Natural rights and individual sovereignty

Journal of Political Philosophy 12 (2):147–162 (2004)
Abstract
TO assert that one should come to terms with the past if one wants to understand the present would be to underline the obvious. And yet, even though we know much more of the history of natural rights theories now, especially of the origin of these theories before the seventeenth century, than we did, say, twenty years ago, this increase in knowledge seems to have had little impact on contemporary philosophical discussions about the nature of rights. Sometimes it seems that philosophers, especially the more analytically minded ones, regard the history of ideas as a separate subject with little or no relevance to their research. One of the reasons might be a tendency to regard conceptual analysis of rights as being relatively impartial between different theories in which these concepts might function. Even those who would allow for a close connection between a certain conception of the nature of rights and a theory of rights would find it prudent to distinguish more or less sharply between the question of what it means to have a right on the one hand, and the question which rights we have on the other hand. I would like to suggest that concepts of rights are the concepts of a theory and that we need to understand the theories from which they have emerged in order to fully understand contemporary rights language. One way of making this claim plausible would be to focus on an issue that has become central to contemporary debates about rights, that is, the conception of the rights-holder as a sovereign individual. I believe that our notion of individual sovereignty wavers between two quite different conceptions of sovereignty. The difference between the two will become obvious if we consider the relation between moral rights and more general moral obligations that people might have. I will then draw attention to a recent account of the history of natural rights theories. The point of doing so is this: if the account is true, then we have to acknowledge that ‘our’ ideas of natural rights (and especially of the sovereignty that people are supposed to possess according to these theories) have....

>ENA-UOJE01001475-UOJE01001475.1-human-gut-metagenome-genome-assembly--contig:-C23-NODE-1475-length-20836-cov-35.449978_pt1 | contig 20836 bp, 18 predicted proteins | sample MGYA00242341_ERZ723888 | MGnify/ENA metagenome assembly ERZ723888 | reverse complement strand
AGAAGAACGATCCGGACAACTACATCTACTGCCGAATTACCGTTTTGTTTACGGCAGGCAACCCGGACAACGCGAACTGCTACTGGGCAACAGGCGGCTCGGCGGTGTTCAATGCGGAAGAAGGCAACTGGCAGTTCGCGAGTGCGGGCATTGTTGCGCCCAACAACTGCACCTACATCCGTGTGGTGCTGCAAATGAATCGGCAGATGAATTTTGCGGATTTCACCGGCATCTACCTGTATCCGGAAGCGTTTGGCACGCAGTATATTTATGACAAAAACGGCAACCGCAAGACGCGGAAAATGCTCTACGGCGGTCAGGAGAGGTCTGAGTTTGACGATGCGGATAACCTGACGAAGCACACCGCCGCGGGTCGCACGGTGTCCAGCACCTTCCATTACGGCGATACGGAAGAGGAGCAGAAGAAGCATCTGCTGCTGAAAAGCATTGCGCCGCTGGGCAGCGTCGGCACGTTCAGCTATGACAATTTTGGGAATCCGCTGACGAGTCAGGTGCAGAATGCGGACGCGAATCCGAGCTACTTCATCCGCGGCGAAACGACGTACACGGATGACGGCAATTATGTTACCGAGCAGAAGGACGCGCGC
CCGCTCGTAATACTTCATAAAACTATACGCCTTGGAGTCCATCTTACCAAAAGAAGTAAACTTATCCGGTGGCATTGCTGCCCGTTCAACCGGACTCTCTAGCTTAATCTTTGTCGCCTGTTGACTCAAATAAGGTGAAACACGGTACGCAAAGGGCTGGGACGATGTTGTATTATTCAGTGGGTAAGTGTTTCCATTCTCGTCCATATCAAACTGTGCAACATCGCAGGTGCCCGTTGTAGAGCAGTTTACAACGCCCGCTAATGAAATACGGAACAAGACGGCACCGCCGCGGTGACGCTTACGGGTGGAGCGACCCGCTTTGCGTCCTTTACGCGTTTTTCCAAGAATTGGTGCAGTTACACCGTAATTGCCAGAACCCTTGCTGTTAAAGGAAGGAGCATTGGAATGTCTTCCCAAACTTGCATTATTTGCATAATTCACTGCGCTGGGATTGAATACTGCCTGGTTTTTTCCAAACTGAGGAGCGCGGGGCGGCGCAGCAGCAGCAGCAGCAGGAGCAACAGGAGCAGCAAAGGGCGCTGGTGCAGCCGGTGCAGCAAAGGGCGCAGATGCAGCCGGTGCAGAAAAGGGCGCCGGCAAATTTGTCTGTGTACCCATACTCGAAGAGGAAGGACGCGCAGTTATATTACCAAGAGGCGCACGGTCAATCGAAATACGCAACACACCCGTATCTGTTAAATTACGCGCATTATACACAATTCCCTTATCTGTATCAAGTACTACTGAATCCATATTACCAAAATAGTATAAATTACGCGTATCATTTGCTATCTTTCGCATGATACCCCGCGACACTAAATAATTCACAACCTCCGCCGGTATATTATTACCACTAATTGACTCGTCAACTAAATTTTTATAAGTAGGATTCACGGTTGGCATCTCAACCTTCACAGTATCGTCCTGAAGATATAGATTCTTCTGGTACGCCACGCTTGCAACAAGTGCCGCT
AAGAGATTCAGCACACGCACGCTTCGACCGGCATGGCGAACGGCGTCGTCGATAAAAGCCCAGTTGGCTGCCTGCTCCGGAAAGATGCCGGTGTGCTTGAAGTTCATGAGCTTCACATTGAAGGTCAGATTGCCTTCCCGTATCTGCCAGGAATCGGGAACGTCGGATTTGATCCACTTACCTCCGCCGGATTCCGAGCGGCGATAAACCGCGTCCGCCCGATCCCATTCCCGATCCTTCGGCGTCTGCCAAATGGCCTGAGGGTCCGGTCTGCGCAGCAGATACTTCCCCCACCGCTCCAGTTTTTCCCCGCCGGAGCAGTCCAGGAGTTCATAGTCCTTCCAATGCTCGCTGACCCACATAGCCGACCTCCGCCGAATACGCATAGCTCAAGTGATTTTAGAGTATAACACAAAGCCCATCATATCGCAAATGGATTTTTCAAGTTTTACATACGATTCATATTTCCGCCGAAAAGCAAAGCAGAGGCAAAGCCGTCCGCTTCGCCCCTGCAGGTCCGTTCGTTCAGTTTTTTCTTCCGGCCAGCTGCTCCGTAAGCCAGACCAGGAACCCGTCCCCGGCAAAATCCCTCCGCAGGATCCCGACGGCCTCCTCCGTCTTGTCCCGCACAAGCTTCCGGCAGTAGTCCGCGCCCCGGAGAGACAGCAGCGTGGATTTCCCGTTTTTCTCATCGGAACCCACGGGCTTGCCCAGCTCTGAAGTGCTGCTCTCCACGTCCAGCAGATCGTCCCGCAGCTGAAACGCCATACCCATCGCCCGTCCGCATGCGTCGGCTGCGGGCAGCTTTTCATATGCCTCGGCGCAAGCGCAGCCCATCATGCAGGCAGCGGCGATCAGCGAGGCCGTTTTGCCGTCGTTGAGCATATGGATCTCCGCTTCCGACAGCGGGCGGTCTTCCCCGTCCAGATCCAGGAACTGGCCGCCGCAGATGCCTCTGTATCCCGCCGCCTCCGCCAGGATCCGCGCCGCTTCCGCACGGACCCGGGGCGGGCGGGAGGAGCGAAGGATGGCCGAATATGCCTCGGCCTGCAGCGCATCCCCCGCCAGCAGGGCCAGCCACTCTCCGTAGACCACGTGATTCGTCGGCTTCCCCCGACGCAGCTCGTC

Keywords No keywords specified (fix it)
Categories (categorize this paper)
Options
 Save to my reading list
Follow the author(s)
My bibliography
Export citation
Find it on Scholar
Edit this record
Mark as duplicate
Revision history Request removal from index
 
Download options
PhilPapers Archive


Upload a copy of this paper     Check publisher's policy on self-archival     Papers currently archived: 10,374
External links
Setup an account with your affiliations in order to access resources via your University's proxy server
Configure custom proxy (use this if your affiliation does not provide a proxy)
Through your library
References found in this work BETA

No references found.

Citations of this work BETA

No citations found.

Similar books and articles
Analytics

Monthly downloads

Added to index

2009-01-28

Total downloads

16 ( #99,039 of 1,096,853 )

Recent downloads (6 months)

4 ( #74,153 of 1,096,853 )

How can I increase my downloads?

My notes
Sign in to use this feature


Discussion
Start a new thread
Order:
There  are no threads in this forum
Nothing in this forum yet.